We have come to expect several things from director Juan Antonio Bayona, thanks to a lengthy filmography that includes The Orphanage and The Impossible. First, there is the sumptuous visual style – rich, earthy tones, juxtaposed with stark, bleak settings. Second, and most affecting, is the immediacy of the connection with the audience – the viewer being taken by the hand and lured into a whirlpool of deepening emotion. These are the aspects of storytelling at which Bayona excels, and these are the aspects that leap from the new trailer for his latest film, A Monster Calls.
Author Patrick Ness adapts his own book here, which gives us cause for relief – such a powerful tale could easily have the energy massaged out of it by a less invested screenwriter. Instead, as we can see from this preview footage, that energy is still very much a part of the film, and is conveyed in large part by the low, distinctive, other-worldly growl of Liam Neeson, voicing The Monster.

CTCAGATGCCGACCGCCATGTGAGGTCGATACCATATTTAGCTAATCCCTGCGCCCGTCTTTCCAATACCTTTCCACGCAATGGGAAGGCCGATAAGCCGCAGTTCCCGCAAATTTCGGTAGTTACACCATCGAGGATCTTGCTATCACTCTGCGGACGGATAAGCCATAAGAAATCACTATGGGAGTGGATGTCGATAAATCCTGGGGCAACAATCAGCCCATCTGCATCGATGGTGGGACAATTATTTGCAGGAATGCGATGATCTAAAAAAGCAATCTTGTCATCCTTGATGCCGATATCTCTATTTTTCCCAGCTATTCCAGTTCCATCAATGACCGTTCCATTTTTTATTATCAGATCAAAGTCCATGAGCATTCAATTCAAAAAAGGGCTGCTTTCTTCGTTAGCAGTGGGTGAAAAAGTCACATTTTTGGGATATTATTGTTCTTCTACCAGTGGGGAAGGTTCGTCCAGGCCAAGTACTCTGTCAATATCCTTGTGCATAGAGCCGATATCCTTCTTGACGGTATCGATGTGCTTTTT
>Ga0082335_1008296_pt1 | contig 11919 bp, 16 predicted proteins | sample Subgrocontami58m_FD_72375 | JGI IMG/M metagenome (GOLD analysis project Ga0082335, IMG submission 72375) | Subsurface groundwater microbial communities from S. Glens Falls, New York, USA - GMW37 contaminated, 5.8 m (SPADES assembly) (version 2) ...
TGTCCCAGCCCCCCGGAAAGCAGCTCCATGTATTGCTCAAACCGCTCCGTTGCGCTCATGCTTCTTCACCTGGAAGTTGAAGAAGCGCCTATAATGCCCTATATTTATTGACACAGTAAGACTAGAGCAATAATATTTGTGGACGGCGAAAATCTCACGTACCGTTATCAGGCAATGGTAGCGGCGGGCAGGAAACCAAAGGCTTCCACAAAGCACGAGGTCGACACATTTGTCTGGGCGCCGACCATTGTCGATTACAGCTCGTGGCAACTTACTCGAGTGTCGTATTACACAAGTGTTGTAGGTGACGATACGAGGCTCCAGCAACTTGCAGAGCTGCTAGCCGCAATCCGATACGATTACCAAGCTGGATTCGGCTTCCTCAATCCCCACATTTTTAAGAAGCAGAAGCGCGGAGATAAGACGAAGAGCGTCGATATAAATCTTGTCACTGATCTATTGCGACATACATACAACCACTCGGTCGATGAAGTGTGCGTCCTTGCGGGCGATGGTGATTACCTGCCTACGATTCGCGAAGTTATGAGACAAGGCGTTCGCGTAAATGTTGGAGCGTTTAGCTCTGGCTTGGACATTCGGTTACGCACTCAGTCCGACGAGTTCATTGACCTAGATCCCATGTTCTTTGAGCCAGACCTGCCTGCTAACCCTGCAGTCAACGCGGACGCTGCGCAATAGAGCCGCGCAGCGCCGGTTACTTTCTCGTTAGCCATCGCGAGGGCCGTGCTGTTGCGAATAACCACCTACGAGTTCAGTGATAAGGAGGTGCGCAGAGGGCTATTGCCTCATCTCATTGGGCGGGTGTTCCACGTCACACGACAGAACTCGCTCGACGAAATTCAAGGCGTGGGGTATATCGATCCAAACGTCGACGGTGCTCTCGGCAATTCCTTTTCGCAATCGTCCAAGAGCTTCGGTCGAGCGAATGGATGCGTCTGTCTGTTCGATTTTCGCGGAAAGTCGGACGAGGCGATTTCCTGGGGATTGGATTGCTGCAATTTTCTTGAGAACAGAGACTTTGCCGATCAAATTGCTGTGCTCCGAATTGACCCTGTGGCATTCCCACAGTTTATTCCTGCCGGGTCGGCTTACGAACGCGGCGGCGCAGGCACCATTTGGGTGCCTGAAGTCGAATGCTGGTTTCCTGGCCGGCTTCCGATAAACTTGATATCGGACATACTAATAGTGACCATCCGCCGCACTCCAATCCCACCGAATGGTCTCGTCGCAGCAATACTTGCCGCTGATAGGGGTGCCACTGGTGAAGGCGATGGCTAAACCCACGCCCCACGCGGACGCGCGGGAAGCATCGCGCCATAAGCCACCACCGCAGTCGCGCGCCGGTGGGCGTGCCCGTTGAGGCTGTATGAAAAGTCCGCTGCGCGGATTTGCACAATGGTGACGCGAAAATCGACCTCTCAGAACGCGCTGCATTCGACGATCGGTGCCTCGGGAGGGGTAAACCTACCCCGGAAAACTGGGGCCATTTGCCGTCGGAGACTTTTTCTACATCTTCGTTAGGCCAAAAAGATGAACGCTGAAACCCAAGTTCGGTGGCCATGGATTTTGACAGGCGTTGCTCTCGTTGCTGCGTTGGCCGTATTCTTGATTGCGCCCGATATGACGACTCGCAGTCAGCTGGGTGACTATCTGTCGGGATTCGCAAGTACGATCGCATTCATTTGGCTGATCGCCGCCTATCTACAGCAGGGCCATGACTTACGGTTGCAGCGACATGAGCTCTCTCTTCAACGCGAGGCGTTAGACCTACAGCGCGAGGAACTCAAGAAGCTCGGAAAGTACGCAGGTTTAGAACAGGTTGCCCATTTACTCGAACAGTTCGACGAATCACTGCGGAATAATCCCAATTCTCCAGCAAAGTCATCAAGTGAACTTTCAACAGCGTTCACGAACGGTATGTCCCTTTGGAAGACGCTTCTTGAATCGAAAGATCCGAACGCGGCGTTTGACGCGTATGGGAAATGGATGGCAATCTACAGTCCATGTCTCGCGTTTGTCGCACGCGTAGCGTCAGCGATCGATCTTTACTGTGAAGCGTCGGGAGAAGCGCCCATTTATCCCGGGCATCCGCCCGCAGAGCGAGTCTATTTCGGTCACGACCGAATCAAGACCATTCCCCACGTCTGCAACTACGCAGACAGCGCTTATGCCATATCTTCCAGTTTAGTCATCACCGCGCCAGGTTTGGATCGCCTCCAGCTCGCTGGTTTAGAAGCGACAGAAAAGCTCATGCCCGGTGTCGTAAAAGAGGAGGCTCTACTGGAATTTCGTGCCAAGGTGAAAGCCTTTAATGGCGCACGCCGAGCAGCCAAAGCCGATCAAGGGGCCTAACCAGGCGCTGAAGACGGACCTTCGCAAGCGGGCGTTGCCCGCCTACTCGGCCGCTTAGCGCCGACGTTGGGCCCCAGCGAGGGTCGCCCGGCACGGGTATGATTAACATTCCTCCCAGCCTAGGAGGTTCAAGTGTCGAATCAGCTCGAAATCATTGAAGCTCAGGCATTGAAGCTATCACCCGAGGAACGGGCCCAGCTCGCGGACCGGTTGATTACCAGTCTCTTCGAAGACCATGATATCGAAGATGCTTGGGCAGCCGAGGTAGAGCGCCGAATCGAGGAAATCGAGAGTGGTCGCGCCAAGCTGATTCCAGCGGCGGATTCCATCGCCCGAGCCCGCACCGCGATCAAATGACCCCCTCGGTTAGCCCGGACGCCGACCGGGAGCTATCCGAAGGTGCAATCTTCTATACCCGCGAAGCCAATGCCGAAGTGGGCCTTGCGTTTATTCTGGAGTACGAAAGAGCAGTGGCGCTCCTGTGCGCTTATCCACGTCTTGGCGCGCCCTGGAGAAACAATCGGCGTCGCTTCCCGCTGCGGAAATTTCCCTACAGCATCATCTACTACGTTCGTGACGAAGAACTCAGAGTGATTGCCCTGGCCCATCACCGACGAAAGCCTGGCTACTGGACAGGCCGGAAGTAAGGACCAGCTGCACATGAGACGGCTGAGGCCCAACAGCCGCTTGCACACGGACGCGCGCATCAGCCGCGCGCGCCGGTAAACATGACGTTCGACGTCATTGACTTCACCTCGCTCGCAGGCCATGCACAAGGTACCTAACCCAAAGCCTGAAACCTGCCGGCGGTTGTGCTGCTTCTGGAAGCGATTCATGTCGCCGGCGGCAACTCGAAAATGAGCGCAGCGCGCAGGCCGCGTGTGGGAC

Check out the plot summary below:
“A visually spectacular drama from acclaimed director Juan Antonio Bayona (The Impossible), based on the award-winning children’s fantasy novel. 12 year old Conor (Lewis MacDougall) attempts to deal with his mother’s (Felicity Jones) illness and the bullying of his classmates by escaping into a fantastical world of monsters and fairy tales that explore courage, loss, and faith.”
It is the very essence of A Monster Calls that makes it the perfect project for Bayona to direct – being a study in the processing of complex emotions, as seen through the eyes of a young child, whose world is in a difficult state of transition. Liam Neeson, Lewis MacDougall and Felicity Jones are joined in the cast by Toby Kebbell (Dawn Of The Planet Of The Apes) in the role of Dad, and Sigourney Weaver (Alien) in the role of Grandma. The presence of such impressive performers is also an encouraging sign for a film that requires subtlety and nuance in each character.
A Monster Calls is released on October 14th, 2016, so the release of a trailer almost a year in advance suggests that big things are expected for the film. I